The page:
After the scandal broke this summer revealing that the National Security Agency (NSA) was spying on some Facebook users, a backlash against the site began that has only intensified since (Facebook’s own changes to its data and privacy policies haven’t helped). Facebook founder Mark Zuckerberg, in a conversation with The Atlantic, said that he thinks the government needs to be more transparent with what it’s doing with people’s information obtained on the site, and that the NSA PRISM spying scandal has done more to hurt people’s perceptions of Facebook than virtually anything else the company has encountered.
“From reading in the media, you couldn’t get a sense whether the number of requests that the government makes is closer to a thousand or closer to a 100 million,” Zuckerberg said. “I think the more transparency the government has, the better folks would feel.”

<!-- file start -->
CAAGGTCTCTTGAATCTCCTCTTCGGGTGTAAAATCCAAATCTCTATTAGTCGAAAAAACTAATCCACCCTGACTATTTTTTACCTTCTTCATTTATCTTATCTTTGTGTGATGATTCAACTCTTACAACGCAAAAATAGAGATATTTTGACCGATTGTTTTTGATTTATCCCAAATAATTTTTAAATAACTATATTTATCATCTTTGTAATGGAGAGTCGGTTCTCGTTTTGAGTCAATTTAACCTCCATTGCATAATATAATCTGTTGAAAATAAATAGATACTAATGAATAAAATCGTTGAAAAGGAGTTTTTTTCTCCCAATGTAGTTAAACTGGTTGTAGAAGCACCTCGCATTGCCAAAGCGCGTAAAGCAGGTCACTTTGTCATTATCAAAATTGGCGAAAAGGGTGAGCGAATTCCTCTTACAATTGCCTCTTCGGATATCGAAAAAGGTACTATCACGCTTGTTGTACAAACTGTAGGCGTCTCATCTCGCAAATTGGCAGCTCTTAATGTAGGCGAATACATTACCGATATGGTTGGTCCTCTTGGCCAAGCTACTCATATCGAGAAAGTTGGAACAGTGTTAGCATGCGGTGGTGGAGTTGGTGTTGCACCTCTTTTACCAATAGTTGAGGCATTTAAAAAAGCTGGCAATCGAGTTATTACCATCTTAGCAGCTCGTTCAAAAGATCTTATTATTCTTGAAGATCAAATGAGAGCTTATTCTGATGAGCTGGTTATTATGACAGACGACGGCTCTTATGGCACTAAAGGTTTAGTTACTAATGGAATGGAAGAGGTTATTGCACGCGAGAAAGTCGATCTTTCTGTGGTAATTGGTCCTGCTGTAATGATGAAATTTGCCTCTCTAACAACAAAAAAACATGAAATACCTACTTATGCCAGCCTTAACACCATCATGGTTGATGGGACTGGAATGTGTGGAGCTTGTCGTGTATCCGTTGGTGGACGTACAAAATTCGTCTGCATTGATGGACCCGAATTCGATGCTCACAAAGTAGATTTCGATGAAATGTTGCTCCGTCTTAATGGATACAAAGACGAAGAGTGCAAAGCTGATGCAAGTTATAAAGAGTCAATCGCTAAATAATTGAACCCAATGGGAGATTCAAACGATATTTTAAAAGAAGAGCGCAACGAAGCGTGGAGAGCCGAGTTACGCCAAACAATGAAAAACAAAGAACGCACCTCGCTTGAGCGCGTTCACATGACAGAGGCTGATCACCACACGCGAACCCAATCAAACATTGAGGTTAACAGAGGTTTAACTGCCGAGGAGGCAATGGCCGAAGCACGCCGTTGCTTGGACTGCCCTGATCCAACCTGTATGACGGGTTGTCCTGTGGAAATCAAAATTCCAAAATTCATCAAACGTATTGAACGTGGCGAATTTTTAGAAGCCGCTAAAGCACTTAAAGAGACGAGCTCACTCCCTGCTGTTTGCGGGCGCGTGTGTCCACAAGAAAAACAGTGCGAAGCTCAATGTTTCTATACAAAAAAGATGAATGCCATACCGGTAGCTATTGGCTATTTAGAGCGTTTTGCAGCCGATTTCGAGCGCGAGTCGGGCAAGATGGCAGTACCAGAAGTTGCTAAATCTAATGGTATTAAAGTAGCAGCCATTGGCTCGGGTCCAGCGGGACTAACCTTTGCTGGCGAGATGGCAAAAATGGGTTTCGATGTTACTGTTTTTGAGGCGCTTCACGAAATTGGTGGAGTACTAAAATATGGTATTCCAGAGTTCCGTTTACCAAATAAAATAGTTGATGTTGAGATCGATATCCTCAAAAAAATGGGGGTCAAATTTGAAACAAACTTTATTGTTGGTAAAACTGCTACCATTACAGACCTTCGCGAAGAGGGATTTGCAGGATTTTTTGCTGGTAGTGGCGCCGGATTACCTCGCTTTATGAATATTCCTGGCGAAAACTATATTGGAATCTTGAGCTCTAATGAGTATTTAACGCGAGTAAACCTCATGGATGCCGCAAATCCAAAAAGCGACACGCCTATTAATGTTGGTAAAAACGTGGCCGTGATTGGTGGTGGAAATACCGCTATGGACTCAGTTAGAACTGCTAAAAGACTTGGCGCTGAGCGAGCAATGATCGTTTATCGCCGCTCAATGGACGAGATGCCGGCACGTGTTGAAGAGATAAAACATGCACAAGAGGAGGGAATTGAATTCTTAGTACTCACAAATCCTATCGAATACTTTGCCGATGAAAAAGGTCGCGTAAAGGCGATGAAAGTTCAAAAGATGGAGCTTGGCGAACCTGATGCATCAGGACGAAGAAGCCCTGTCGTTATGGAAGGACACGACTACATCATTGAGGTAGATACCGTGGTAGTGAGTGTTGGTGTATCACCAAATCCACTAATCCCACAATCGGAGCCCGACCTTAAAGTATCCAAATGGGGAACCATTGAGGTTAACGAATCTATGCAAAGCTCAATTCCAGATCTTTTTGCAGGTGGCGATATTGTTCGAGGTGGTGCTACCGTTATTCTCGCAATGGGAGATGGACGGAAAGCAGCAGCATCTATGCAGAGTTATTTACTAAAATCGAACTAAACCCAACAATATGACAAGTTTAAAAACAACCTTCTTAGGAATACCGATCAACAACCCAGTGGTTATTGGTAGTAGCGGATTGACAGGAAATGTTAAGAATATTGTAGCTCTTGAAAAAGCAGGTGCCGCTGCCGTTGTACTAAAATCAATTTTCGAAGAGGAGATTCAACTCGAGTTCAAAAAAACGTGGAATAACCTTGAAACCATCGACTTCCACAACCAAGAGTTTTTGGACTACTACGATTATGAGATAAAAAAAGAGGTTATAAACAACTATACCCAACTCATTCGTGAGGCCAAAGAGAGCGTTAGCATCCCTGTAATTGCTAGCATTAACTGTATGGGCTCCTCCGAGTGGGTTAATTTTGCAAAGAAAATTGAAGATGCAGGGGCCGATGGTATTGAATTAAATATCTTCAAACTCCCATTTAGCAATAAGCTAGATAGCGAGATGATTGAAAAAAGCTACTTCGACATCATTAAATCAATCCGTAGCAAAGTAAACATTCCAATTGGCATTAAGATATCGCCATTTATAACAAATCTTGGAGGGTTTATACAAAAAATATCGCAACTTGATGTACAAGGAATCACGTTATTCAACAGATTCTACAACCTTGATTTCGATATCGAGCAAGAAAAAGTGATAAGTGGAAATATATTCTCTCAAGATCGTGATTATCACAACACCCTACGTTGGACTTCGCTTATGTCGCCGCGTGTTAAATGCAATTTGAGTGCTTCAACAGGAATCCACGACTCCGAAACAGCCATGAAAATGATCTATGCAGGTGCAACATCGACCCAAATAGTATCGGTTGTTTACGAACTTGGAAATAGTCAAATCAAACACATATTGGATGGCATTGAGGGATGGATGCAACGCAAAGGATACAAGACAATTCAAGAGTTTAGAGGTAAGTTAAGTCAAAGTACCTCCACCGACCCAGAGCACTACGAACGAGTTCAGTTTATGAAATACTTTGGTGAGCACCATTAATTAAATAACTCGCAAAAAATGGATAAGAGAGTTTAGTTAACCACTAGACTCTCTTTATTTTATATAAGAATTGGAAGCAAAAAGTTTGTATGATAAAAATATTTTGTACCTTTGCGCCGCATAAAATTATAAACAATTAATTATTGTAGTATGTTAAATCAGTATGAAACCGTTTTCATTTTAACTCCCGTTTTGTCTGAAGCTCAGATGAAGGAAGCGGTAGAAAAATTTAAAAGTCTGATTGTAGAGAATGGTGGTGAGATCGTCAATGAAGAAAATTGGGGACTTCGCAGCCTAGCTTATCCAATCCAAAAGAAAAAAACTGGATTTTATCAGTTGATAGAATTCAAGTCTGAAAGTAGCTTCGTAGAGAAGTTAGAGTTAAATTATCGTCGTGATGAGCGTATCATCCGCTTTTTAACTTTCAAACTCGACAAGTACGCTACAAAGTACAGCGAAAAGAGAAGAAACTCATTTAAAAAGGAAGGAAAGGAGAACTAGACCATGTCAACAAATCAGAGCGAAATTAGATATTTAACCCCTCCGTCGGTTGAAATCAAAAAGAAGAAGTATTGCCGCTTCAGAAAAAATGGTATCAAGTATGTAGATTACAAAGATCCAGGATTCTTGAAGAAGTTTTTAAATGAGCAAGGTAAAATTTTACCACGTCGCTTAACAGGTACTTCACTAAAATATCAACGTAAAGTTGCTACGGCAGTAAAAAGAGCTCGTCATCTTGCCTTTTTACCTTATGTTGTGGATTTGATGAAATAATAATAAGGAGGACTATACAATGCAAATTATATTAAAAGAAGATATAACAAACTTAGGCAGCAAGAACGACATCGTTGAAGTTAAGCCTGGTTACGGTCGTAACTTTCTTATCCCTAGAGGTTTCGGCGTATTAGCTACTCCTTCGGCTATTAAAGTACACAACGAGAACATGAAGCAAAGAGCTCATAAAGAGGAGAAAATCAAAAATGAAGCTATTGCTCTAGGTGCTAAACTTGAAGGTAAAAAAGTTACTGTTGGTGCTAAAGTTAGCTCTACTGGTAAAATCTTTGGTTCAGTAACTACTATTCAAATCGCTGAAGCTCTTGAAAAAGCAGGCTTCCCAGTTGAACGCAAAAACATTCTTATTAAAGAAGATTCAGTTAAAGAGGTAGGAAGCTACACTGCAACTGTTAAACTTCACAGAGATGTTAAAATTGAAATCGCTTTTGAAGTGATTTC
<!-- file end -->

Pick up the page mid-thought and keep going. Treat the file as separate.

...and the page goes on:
“Some of the government’s statements have been profoundly unhelpful,” he continued. “Like, oh, we only spy on non-Americans… What we found is that that stuff tends to not actually move the needle that much in the grand perceptions around trust. NSA stuff did.”
The exact amount of user information that Facebook has handed over to the government is unknown, though many tech giants that have been forced to comply with the NSA, including Apple, Microsoft, and Facebook, have called on the government to make the information available.
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